IPT-16 Surubim

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IPT-16 Surubim
IPT-16 Surubim (PP-ZDB).jpg
Role Aerobatic aircraft
National origin Brazil
Manufacturer Instituto de Pesquisas Tecnologicas
Designer Joseph Kovács
First flight 17 September 1959
Number built 1

The IPT-16 Surubim was a Brazilian single-seat, single engined experimental light aircraft. A single example was built and flown in 1959.

Design and development[edit]

In 1949, Joseph Kovács, a Hungarian-born aircraft engineer working at the Instituto de Pesquisas Tecnologicas (IPT) (Institute of Technical Research[1]) of the University of São Paulo proposed to design and build an experimental high performance light aircraft powered by a surplus Hirth HM 506 engine that had been imported into Brazil before the Second World War for use in an unbuilt aircraft design. The IPT, however, was busy on other projects, and so did not back Kovács' proposed design, so Kovács, together with fellow IPT engineer Sylvio de Oliveira started construction of the design, named "Surubim" (little devil), in a rented workshop.[2]

The Surubim was a low-winged monoplane with a retractable tailwheel undercarriage of all wooden construction with plywood skinning, using Brazilian Pine and Freijo, two indigenous woods. The wings were fitted with trailing edge flaps and fixed leading edge slots. The pilot sat in an enclosed cockpit.[1][2]

When Kovács left IPT in 1951, de Oliveira continued work on the prototype, which was acquired by the IPT in 1953 for use as a flying test bed, gaining the designation IPT-16. Construction of the prototype continued at a slow pace, with the prototype being shown at an exhibition in São Paulo in 1956, but remained unflown for several more years.[2]

Operational history[edit]

The IPT-16 finally made its maiden flight on 17 September 1959.[2] Despite being underpowered and using a fixed pitch wooden propeller, performance was good, reaching a level speed of 340 km/h (210 mph) and 500 km/h (310 mph) in a dive. It was used by the IPT for three years, after which it was transferred to the Rio Clara City Aero Club for use as an aerobatic aircraft, where it remained in use until at least 1977.[2]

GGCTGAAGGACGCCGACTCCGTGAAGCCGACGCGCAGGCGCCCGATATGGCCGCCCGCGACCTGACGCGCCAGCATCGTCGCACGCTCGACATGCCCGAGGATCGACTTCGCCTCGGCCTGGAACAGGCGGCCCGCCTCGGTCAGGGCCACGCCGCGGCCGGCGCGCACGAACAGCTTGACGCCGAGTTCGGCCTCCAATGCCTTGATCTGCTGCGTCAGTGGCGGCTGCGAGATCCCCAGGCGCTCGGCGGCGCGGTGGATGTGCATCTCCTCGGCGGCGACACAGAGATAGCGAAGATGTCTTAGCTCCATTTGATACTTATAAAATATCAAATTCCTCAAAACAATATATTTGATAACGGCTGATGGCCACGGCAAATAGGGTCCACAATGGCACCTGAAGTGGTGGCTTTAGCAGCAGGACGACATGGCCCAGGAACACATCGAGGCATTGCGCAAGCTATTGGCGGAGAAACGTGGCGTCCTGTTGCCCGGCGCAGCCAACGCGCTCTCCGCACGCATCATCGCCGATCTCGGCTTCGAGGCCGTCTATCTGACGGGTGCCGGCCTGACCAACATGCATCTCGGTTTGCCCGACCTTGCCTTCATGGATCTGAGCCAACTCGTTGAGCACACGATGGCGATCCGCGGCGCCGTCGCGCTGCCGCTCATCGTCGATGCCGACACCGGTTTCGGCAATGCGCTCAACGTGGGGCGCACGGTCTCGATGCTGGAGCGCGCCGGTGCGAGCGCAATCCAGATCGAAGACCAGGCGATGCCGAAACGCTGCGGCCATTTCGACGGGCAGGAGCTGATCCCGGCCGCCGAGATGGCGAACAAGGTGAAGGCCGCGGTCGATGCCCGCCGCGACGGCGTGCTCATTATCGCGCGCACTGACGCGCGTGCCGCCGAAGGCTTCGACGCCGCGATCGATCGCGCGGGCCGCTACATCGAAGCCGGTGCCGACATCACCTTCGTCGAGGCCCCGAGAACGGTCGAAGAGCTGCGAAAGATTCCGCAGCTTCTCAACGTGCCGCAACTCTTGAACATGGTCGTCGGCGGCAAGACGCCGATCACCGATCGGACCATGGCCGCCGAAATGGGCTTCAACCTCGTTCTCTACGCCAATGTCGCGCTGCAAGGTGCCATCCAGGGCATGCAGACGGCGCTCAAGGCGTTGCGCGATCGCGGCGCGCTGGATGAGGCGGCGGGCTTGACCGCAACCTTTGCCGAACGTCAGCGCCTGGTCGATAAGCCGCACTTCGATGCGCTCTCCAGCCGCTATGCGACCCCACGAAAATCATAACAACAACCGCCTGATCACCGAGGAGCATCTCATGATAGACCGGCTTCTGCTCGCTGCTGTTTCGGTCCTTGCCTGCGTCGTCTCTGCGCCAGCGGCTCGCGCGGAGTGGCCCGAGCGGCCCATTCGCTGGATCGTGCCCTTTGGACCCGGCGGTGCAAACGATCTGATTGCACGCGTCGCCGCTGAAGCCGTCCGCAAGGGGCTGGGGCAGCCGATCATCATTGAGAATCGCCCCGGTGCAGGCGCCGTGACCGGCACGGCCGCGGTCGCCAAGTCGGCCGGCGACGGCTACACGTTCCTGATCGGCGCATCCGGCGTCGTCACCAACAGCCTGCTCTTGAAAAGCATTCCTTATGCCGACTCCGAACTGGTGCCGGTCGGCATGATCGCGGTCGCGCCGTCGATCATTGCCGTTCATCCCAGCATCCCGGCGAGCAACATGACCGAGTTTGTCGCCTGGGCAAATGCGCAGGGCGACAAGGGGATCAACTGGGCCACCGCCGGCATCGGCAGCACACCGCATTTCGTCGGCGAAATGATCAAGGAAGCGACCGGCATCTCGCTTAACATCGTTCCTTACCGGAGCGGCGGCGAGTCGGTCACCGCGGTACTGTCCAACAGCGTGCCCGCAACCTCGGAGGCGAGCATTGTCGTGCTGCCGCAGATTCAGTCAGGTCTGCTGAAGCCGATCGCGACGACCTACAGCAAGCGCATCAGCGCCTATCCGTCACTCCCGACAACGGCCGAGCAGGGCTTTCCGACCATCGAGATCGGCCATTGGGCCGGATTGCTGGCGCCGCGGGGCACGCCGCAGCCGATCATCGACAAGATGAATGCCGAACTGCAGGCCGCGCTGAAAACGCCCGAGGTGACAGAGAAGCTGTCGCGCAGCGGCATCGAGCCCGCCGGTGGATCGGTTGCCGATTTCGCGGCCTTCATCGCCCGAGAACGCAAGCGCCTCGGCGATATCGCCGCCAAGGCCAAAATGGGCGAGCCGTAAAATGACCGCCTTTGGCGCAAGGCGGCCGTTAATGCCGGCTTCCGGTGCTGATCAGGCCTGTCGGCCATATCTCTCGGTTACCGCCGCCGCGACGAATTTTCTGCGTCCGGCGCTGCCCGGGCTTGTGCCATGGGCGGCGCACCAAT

It was presented to the Museu Aeroespacial at Rio de Janeiro in 1988, where, after restoration, it was put on display.[3][4]

Specifications[edit]

Data from Brazilian 'Little Devil'[2]

General characteristics

  • Crew: 1
  • Length: 6.95 m (22 ft 10 in)
  • Wingspan: 7.70 m (25 ft 3 in)
  • Height: 2.1 m (6 ft 11 in) [1]
  • Wing area: 7.70 m2 (82.9 sq ft)
  • Empty weight: 499 kg (1,100 lb)
  • Gross weight: 700 kg (1,543 lb)
  • Fuel capacity: 120 L (26 imp gal; 32 US gal)[1]
  • Powerplant: 1 × Hirth HM 506A 6-cylinder air-cooled inverted inline, 120 kW (160 hp)

Performance

  • Maximum speed: 340 km/h (211 mph; 184 kn)
  • Range: 700 km (435 mi; 378 nmi)

Notes[edit]

  1. ^ a b c d Bridgman 1953, p. 42.
  2. ^ a b c d e f Pereira Air International December 1977, p. 299.
  3. ^ "PT IPT-16 Surubim, PP-ZDB, Museu Aeroespacial". Air-Britain Photographic Images Collection. Air Britain (Historians). Retrieved 5 April 2013. 
  4. ^ "MUSAL REABRE HANGARES E INCORPORA AERONAVE HISTÓRICA". Museu Aeroespacial. Retrieved 5 April 2013. 

References[edit]

  • Bridgman, Leonard (1953). Jane's All The World's Aircraft 1953–54. London: Jane's All The World's Aircraft Publishing Company. 
  • Pereira, Roberto (December 1977). "Brazilian 'Little Devil'". Air International 13 (6): pp. 299–300. 

External links[edit]